Stand your locker up and position the shelves to suit the stuff that will go in
it. Mark the shelf locations, lay the locker on its back and screw the shelves into
place. Make sure the shelves are inset far enough to allow for the door.
Use a table saw or straight-cutting guide
to cut the plywood sides (A) and top and
bottom (B). The Cutting List (see Additional Information, below) gives
the parts dimensions for my lockers. If
you plan to paint or stain the mudroom lockers, it’s
a good idea to prefinish the insides of
parts. Once the lockers are assembled,
brushing a finish onto the insides is slow
Assemble the boxes with 2-in. trim-head
screws (Photo 1). Trim-head screws
have smaller heads than standard screws
and are easier to hide with filler. Cut the
1/4-in. plywood back (C) to size (see Figure A). Make
certain the box is square by taking diagonal
measurements (they should be equal;
see Photo 2), and then secure the back
using 1-in. nails. Use the edges of the
back as a guide to straighten the edges of
the box as you nail the back into place.
Cut 1/4 x 3/4-in. screen molding and
use glue and 1-in. finish nails or brads to
secure it to the exposed front edges of
the plywood (Photo 3). Cut the shelf front
and back (D), sides (E) and slats (F) to
length, then assemble the three slatted
shelf units (Photo 4). With the locker box
standing upright, position the shelves
and hold them temporarily in place with
clamps or a couple of screws. Adjust the
shelf spacing based on the height of the
locker’s user and the stuff that will go inside. Once you have a suitable arrangement,
lay the mudroom locker on its back and
screw the shelves into place (Photo 5).
The shelves are easy to reposition in the
future as needs change.
Figure A: Locker construction
Figure A: Locker Construction
16-1/2” wide x 81" tall x 12-1/4” deep
See the Material List and Cutting List in Additional Information, below.
Cutting diagram for the sides and back.
Figure B: Cutting Diagrams
To avoid wasting plywood, follow these cutting diagrams for the 3/4-in. and 1/4-in. plywood.
Add the hardware and finish, and then install
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Photo 6: Mount the hinges
Remove the hinges from the doors (they’ll be pointed the wrong way) and
reinstall them on the door based on the direction you want it to swing. Prop up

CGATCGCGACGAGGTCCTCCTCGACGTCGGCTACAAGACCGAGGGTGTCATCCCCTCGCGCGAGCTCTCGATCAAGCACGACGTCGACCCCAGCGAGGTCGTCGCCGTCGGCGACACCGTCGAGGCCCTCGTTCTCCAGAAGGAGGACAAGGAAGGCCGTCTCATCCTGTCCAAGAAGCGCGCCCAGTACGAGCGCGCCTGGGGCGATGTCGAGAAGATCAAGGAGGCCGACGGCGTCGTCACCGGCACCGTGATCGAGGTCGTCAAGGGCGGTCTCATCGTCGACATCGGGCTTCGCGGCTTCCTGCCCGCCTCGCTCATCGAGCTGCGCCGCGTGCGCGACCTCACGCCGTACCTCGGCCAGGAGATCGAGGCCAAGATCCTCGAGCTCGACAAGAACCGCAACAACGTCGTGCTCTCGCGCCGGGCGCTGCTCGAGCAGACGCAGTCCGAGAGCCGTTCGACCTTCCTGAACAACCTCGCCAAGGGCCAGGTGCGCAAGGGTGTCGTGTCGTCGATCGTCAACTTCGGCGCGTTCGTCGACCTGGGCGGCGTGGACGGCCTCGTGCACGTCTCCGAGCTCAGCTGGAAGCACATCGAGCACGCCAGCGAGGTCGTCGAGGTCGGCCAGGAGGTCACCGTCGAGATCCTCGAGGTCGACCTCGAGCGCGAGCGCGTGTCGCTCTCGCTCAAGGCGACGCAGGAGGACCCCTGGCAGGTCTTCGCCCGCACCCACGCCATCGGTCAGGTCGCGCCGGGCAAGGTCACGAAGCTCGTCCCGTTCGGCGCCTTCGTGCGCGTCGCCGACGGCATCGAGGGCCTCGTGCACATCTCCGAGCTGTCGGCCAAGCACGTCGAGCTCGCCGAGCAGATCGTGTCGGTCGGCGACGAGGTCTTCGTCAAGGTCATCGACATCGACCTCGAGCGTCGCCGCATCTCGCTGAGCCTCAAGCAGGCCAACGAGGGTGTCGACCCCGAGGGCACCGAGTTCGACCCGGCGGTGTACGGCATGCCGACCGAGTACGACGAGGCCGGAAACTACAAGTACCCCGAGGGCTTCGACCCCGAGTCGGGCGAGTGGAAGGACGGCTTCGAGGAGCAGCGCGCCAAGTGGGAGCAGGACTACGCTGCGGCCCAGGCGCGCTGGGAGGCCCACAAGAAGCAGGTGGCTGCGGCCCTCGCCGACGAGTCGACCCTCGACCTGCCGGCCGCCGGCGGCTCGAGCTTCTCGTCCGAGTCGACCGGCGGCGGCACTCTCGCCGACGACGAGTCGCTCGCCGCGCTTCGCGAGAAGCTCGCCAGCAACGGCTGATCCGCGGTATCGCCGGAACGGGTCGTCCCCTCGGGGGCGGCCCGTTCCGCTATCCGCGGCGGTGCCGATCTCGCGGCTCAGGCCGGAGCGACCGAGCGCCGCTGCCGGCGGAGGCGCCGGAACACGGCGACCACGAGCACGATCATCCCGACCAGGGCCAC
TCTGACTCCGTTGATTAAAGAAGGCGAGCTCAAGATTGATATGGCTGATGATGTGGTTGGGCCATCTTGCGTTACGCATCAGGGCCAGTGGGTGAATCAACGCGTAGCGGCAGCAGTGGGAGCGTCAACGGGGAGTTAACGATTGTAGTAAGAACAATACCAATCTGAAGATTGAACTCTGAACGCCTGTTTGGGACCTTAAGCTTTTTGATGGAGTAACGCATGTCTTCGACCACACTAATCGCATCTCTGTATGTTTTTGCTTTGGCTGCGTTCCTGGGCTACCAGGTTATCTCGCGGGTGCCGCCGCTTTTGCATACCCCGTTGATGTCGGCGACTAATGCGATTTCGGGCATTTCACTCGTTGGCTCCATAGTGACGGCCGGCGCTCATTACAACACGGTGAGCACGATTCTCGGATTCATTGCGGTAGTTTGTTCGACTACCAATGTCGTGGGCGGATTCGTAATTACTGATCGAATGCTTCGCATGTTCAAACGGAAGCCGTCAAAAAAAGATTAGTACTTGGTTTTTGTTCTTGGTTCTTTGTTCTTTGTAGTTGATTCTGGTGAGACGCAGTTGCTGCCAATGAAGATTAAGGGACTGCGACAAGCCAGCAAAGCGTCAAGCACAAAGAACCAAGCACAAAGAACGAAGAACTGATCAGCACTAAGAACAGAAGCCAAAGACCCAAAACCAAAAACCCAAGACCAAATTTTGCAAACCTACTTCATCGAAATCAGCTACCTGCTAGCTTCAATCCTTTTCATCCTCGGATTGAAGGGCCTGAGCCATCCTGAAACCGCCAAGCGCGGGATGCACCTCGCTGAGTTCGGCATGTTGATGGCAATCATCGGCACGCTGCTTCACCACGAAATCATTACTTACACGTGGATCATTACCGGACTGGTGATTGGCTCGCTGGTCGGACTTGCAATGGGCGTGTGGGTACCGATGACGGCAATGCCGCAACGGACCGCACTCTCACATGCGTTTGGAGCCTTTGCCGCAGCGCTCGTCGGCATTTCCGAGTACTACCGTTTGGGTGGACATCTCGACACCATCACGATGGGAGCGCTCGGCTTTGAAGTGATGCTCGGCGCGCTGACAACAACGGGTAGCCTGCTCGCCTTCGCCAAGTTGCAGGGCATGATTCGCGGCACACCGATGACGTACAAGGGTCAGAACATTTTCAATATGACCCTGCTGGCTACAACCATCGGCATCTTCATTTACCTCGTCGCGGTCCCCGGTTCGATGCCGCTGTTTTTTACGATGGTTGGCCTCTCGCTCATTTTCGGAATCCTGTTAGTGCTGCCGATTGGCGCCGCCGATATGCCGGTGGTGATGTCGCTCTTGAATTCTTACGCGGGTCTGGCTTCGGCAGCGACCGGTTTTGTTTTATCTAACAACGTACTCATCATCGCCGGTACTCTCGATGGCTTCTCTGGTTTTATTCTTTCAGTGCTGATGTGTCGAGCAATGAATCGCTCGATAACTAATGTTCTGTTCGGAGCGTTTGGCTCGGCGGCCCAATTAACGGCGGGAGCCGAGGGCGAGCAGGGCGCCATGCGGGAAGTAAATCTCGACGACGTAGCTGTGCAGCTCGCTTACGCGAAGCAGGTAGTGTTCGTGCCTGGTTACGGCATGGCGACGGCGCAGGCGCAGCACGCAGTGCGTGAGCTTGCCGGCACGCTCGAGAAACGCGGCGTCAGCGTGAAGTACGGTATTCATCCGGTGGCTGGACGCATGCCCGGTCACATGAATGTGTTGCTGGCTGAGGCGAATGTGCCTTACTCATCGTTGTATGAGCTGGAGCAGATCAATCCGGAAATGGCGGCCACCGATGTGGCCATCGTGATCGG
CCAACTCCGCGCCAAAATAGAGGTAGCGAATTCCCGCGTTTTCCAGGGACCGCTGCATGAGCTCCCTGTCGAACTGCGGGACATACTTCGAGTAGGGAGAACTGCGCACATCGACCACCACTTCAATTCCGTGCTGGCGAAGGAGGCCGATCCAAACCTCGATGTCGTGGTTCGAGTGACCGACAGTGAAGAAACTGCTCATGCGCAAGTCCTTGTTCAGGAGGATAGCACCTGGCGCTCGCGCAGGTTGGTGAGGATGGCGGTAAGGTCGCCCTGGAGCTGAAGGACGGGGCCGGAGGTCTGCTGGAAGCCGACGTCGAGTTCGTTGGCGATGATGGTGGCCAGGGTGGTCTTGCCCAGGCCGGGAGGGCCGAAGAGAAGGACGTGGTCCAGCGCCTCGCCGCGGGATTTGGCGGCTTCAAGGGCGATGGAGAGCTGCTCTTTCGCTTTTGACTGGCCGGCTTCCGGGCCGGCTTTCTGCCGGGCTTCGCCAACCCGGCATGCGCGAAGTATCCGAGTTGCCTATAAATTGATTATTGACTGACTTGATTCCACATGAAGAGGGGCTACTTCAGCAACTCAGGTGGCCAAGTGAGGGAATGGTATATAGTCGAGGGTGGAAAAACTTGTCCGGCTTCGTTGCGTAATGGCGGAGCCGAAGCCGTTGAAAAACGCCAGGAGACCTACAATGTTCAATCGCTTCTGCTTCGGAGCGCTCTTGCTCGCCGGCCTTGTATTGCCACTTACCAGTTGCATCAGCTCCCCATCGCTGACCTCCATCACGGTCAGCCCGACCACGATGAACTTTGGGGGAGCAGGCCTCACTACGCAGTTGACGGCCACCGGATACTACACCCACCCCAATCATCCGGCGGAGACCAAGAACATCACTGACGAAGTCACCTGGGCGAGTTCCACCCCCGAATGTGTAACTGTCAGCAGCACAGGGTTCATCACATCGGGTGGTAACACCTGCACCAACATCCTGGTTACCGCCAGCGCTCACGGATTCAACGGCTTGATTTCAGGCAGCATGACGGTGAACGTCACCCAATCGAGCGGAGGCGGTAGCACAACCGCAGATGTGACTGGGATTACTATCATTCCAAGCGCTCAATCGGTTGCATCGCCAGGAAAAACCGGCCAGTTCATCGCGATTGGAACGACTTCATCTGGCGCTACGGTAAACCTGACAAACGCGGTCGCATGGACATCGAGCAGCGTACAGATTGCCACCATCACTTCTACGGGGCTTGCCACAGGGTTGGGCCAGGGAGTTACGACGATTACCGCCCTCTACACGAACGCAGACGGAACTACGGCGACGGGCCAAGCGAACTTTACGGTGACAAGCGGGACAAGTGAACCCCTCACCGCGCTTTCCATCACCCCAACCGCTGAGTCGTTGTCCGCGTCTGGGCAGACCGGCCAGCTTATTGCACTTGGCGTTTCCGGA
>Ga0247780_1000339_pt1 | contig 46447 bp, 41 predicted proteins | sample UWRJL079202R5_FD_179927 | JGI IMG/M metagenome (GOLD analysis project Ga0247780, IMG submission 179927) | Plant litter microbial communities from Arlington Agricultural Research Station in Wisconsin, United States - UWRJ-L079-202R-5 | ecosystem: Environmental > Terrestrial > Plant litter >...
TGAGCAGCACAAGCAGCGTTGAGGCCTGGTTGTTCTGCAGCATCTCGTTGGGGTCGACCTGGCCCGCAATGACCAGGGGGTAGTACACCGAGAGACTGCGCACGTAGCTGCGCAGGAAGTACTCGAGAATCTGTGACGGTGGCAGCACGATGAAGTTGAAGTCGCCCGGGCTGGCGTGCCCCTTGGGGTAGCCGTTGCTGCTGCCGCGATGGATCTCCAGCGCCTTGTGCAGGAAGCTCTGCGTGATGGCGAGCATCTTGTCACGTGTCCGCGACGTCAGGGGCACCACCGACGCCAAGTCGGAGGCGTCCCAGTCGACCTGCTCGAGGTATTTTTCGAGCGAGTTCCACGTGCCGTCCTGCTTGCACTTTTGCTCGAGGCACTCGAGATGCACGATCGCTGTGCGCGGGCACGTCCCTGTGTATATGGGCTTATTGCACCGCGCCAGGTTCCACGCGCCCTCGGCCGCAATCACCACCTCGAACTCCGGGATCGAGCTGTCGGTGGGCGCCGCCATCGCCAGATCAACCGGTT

the door alongside the box and align the door so there will be a 1/8-in. gap at the
top and bottom of the box. Then screw the hinges to the box.
Remove the hinges that hold the bifold
doors to each other. Determine which
way you want the door to swing, then
mount the hinges onto the door accordingly.
(Note: You’ll need to buy another
set of hinges if you’re building two lockers.)
Remember, you want the louvers to
point downward on the outside! With the
locker on its back, position the door and
secure the hinges to the plywood side
(Photo 6). Install door handles and magnetic
catches to hold them closed.
Remove the doors (but don’t finish
them yet!) and install the locker boxes.
Your lockers can stand against baseboard,
leaving a small gap between the
backs of the lockers and the wall. Or—if
you remove the baseboard‐they can
stand tight against the wall. Either way,
installing them is a lot like installing cabinets:
Fasten all the boxes together by
driving 1-1/4-in. screws through the side
of one locker into the next. Then screw
the entire assembly to wall studs.
Install the unfinished doors to make
sure they all fit properly, then remove
them again. This may seem like a waste
of time, but there’s a good reason for it:
Your locker boxes may have shifted a
little during installation, and the doors
may not fit properly. If a door or two
need some edge sanding, you want to do
that before finishing.
When you’ve checked the fit of all the
doors, remove them one last time for finishing.
Whether you’re using paint or a
natural finish, louvered doors are a real
pain. If your plans include a clear coat,
consider polyurethane or lacquer in
spray cans: You’ll get better results in far
less time, though you’ll spend an a little extra. After finishing, install
the doors and load up those lockers!